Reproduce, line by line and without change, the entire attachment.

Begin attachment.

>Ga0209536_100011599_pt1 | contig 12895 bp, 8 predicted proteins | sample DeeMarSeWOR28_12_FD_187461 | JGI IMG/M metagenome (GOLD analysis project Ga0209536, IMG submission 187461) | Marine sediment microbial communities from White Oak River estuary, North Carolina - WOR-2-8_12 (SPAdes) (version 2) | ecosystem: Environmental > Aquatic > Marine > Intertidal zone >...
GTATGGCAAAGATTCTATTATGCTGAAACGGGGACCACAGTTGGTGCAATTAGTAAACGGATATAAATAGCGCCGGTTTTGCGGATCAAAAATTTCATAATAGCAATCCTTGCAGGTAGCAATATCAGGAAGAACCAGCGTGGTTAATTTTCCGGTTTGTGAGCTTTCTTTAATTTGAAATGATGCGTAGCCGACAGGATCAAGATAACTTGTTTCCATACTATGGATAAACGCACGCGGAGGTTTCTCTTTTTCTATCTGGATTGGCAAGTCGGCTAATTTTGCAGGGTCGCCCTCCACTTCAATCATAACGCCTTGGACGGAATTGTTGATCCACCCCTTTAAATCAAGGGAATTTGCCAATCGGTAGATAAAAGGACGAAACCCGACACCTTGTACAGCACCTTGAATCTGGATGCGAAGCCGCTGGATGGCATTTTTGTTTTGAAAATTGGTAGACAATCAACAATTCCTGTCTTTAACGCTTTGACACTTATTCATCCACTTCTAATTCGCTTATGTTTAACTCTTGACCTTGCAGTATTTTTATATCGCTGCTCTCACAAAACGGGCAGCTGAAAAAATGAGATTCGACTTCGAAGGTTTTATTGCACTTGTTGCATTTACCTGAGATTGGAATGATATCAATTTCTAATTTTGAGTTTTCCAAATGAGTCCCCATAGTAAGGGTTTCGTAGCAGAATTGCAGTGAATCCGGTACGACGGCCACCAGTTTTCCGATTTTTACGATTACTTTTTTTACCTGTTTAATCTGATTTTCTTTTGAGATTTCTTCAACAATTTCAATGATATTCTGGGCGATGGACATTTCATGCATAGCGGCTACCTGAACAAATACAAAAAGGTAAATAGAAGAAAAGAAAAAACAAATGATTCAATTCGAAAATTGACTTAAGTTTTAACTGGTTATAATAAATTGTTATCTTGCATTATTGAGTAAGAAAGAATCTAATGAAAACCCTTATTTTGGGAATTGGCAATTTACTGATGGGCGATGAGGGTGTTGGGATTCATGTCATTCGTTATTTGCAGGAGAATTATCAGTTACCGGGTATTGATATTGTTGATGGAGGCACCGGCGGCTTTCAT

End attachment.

>Ga0209536_100011599_pt1 | contig 12895 bp, 8 predicted proteins | sample DeeMarSeWOR28_12_FD_187461 | JGI IMG/M metagenome (GOLD analysis project Ga0209536, IMG submission 187461) | Marine sediment microbial communities from White Oak River estuary, North Carolina - WOR-2-8_12 (SPAdes) (version 2) | ecosystem: Environmental > Aquatic > Marine > Intertidal zone >...
GTATGGCAAAGATTCTATTATGCTGAAACGGGGACCACAGTTGGTGCAATTAGTAAACGGATATAAATAGCGCCGGTTTTGCGGATCAAAAATTTCATAATAGCAATCCTTGCAGGTAGCAATATCAGGAAGAACCAGCGTGGTTAATTTTCCGGTTTGTGAGCTTTCTTTAATTTGAAATGATGCGTAGCCGACAGGATCAAGATAACTTGTTTCCATACTATGGATAAACGCACGCGGAGGTTTCTCTTTTTCTATCTGGATTGGCAAGTCGGCTAATTTTGCAGGGTCGCCCTCCACTTCAATCATAACGCCTTGGACGGAATTGTTGATCCACCCCTTTAAATCAAGGGAATTTGCCAATCGGTAGATAAAAGGACGAAACCCGACACCTTGTACAGCACCTTGAATCTGGATGCGAAGCCGCTGGATGGCATTTTTGTTTTGAAAATTGGTAGACAATCAACAATTCCTGTCTTTAACGCTTTGACACTTATTCATCCACTTCTAATTCGCTTATGTTTAACTCTTGACCTTGCAGTATTTTTATATCGCTGCTCTCACAAAACGGGCAGCTGAAAAAATGAGATTCGACTTCGAAGGTTTTATTGCACTTGTTGCATTTACCTGAGATTGGAATGATATCAATTTCTAATTTTGAGTTTTCCAAATGAGTCCCCATAGTAAGGGTTTCGTAGCAGAATTGCAGTGAATCCGGTACGACGGCCACCAGTTTTCCGATTTTTACGATTACTTTTTTTACCTGTTTAATCTGATTTTCTTTTGAGATTTCTTCAACAATTTCAATGATATTCTGGGCGATGGACATTTCATGCATAGCGGCTACCTGAACAAATACAAAAAGGTAAATAGAAGAAAAGAAAAAACAAATGATTCAATTCGAAAATTGACTTAAGTTTTAACTGGTTATAATAAATTGTTATCTTGCATTATTGAGTAAGAAAGAATCTAATGAAAACCCTTATTTTGGGAATTGGCAATTTACTGATGGGCGATGAGGGTGTTGGGATTCATGTCATTCGTTATTTGCAGGAGAATTATCAGTTACCGGGTATTGATATTGTTGATGGAGGCACCGGCGGCTTTCAT